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Secretary of the Navy John D. Long to Captain Charles D. Sigsbee


Secret and Confidential.                     Washington Dec. 7, 1897


     It is possible that riots and demonstrations may take place in Havana, directed against the lives and property of American citizens, and that the Spanish authorities may fail or be unable to protect the Consulate and the lives and property of Americans.

     2. In case the United States Consul General at Havana1 should be unable to communicate with the Department of State and should require the presence of an American man-of-war at Havana, he has been authorized to communicate, direct, with you, and should you receive from him, by telegraph, or in any other manner, the letter “A”, signed by the Consul General, you will proceed, with all despatch, To Havana, and co-operate with him in the preservation of American lives and property.2

     3. You will communicate with him, at the earliest possible moment, indicating your readiness to aid, if need be, in the removal from Havana, of any members of the Consulate, or other citizens of the United States, in case it become desirable they should leave that port. As to what other and further things you shall do, the Department reposes confidence in your judgment, and not being able to foresee all the circumstances that may arise, will expect you to exercise your best judgment for the preservation of American life and property.

     4. Immediately upon receiving the agreed upon signal from the Consul General at Havana, direct the “Detroit” to proceed,3 at once, to Matanzas, Cuba, to act in a similar manner at that place. This vessel has already been furnished with orders similar to those issued to you, and in case you find, upon your arrival at Key West,4 that she has proceeded to Havana, in pursuance of advices received from the Consul General, you will follow her to that port, and upon arrival, order her to Matanzas.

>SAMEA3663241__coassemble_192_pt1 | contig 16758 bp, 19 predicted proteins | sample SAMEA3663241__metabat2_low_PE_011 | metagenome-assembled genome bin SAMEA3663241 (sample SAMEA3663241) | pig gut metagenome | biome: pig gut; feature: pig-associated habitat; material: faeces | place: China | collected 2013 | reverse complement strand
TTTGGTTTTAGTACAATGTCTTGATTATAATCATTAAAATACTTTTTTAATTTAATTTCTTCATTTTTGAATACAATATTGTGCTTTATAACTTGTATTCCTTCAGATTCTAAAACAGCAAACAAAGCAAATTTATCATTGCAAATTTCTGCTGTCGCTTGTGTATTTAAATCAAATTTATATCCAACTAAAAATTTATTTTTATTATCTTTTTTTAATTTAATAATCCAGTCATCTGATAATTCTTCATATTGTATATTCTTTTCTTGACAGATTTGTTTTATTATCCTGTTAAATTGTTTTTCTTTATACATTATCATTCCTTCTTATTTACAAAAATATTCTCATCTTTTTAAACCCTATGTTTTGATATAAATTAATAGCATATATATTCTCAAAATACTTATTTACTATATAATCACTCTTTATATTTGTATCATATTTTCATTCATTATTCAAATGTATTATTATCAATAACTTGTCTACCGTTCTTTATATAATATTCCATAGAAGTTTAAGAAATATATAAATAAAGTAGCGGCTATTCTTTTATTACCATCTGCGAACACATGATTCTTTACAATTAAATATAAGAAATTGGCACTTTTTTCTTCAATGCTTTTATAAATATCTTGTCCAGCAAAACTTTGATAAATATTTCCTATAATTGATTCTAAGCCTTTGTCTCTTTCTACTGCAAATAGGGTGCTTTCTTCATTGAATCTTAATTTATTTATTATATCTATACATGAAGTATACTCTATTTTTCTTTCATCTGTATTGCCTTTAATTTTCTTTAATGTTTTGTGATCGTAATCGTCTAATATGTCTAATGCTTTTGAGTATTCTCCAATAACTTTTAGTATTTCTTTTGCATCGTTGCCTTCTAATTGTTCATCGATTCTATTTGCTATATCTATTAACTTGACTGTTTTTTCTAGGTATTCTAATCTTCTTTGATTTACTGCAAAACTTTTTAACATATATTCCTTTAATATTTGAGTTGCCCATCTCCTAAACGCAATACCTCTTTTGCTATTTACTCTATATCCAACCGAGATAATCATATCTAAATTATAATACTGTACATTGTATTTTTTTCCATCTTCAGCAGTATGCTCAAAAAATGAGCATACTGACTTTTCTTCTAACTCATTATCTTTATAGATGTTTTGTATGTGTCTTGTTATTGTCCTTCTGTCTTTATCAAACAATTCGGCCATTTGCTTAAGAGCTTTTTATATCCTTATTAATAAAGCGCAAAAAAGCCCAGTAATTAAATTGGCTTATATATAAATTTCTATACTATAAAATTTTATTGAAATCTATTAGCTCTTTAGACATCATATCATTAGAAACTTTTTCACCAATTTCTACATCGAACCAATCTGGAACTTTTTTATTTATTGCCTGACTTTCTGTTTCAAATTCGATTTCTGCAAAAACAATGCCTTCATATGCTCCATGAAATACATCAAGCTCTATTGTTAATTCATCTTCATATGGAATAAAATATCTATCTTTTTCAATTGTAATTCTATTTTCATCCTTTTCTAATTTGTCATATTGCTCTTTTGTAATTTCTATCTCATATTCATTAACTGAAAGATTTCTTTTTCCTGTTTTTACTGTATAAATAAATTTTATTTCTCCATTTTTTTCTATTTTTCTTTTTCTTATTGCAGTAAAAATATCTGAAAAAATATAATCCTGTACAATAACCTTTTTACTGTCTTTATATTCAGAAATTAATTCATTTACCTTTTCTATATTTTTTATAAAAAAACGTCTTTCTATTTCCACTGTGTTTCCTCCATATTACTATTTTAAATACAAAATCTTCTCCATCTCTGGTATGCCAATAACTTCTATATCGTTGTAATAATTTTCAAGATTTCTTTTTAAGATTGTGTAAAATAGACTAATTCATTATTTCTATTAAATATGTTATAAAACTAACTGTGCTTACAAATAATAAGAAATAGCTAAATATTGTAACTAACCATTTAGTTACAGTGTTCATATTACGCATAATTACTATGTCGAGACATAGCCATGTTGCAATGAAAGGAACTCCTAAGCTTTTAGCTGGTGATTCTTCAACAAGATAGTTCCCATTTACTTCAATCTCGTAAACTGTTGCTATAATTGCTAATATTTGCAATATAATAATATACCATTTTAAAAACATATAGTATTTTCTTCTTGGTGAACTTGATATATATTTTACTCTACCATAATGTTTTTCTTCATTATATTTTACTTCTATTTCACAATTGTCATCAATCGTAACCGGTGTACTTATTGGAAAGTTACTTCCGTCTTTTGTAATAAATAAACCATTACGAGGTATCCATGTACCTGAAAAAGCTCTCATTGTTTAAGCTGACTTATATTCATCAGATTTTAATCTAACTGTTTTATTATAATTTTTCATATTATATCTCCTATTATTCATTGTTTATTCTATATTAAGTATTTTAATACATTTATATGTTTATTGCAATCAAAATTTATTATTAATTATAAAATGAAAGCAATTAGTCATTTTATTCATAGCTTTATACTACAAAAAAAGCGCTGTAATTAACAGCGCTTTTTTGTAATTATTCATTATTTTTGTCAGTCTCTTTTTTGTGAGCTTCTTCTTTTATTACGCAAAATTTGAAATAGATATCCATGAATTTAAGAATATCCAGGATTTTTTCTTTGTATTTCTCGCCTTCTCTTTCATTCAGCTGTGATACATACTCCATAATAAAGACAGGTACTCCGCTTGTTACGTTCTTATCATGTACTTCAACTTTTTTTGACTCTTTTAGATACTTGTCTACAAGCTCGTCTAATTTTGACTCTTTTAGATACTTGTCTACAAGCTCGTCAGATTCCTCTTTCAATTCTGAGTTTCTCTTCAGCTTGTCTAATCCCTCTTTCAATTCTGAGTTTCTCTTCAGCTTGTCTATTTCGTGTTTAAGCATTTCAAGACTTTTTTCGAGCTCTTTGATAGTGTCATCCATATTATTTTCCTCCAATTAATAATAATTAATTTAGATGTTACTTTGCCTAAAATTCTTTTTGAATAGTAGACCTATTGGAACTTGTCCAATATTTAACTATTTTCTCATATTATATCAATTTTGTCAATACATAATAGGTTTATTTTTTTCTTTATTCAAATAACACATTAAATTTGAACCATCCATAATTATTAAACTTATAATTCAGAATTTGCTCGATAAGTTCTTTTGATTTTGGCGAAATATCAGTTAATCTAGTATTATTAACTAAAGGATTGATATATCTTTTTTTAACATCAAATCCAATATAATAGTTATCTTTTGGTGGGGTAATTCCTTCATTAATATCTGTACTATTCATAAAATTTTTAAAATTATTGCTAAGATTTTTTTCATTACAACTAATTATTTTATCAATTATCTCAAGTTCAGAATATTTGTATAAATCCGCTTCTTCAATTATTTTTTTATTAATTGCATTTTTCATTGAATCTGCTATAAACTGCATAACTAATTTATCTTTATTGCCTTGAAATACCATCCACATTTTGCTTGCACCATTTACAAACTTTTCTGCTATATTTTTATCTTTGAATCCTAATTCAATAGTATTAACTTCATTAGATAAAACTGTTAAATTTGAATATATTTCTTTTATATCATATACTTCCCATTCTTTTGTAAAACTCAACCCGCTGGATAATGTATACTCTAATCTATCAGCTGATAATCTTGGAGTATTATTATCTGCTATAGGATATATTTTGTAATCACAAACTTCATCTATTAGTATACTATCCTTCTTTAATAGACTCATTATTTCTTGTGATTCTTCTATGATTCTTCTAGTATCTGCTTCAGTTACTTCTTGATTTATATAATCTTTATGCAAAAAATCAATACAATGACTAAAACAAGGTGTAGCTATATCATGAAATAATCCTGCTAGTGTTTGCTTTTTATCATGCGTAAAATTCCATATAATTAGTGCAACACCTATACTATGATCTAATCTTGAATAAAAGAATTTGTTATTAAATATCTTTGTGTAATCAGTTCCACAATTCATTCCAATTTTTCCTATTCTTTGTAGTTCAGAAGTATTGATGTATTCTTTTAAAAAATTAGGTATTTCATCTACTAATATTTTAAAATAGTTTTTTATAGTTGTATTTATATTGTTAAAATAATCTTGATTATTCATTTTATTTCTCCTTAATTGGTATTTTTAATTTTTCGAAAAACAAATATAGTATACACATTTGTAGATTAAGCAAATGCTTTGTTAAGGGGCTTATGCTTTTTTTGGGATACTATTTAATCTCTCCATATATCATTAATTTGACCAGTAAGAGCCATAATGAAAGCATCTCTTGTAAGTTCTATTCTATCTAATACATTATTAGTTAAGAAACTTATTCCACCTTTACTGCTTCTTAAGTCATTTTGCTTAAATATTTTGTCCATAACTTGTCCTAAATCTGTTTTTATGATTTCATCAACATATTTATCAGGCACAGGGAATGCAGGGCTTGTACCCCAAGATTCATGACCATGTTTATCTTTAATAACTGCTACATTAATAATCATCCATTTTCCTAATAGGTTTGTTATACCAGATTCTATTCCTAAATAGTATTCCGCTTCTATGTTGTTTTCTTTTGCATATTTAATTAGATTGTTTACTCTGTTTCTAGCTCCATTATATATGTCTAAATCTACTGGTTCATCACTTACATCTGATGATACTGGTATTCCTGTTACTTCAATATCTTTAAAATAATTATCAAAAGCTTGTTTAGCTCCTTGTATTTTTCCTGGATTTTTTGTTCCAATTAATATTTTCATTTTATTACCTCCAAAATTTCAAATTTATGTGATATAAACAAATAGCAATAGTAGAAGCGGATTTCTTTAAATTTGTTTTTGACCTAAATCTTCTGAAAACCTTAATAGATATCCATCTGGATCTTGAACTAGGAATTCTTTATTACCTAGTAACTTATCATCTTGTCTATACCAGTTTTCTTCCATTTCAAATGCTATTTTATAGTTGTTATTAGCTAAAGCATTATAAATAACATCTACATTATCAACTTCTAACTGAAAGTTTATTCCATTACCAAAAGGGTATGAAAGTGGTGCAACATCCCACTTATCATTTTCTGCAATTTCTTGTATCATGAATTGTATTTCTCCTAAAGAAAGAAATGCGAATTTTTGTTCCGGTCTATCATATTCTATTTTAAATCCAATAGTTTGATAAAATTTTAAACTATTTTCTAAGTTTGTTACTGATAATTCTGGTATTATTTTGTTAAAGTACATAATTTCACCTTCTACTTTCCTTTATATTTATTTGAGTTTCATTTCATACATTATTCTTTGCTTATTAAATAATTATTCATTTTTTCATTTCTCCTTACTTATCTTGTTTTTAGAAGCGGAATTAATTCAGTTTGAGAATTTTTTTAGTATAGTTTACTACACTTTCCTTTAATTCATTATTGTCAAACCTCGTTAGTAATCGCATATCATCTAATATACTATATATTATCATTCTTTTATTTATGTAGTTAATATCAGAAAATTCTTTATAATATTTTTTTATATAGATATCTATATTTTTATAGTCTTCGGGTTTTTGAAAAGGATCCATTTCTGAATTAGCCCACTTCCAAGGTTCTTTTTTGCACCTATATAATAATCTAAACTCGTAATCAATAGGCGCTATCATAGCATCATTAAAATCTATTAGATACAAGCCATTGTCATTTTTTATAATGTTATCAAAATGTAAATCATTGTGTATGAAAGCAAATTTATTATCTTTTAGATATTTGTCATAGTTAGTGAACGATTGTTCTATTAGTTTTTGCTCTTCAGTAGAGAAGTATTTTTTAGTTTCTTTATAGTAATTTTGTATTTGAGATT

5. This communication is to be regarded as of the most confidential character, and is not to be communicated by you to any other person than Commander J.H. Dayton, U.S.S., Commanding the U.S.S. Detroit, without specific orders from the Department.5

                                  Very respectfully,

                                      (Sig) John D. Long,


Source Note: CyS, DNA, AFNRC, M625, roll 225. Addressed below close: “Captain/C.D.Sigsbee U.S.N./Commanding U.S.S. Maine,/Navy Yard, Norfolk, Va.” Appearing at top of document, just below “NAVY DEPARTMENT,” which is printing on stationery, is “67015” and “EC,” which are presumably the order number and the typist’s initials.

Footnote 1: Fitzhugh Lee.

Footnote 2: Since the only means of telegraphic communication between Lee and Sigsbee was an open cable line easily monitored by the Spanish, the two worked out a different code. If Lee sent a cable to Key West with the words “two dollars,” Sigsbee had two hours to make ready to steam for Havana. Maine was not to depart until it received a second cable with the sentence: “Vessels might be employed elsewhere.” Blow, A Ship to Remember, 83

Footnote 3: On the same day, Long sent a message to Cmdr. James A. Dayton, commanding Detroit, informing him that “Secret and Confidential” orders, similar to those Dayton had received on 3 December, had been sent to Sigsbee that ordered Dayton to communicate with Sigsbee when Maine arrived in Key West. See, Ibid.

Footnote 4: Key West was the port in the United States closest to Cuba. In the winter of 1897, and to the consternation of Spanish officials, Washington moved the bulk of the American Navy to Key West ostensibly for “winter exercises.” The Spanish ambassador informed his superiors that the McKinley Administration had ordered the move to placate “jingoes.” See Dupuy de Lôme to Gullón, 10 February 1898, Spanish Diplomatic Correspondence, 79-80.

Footnote 5: In an undated telegram, presumably written at this time, Sigsbee was also ordered to collect information about the defenses of Havana. See, DNA, RG 45, Entry 2.

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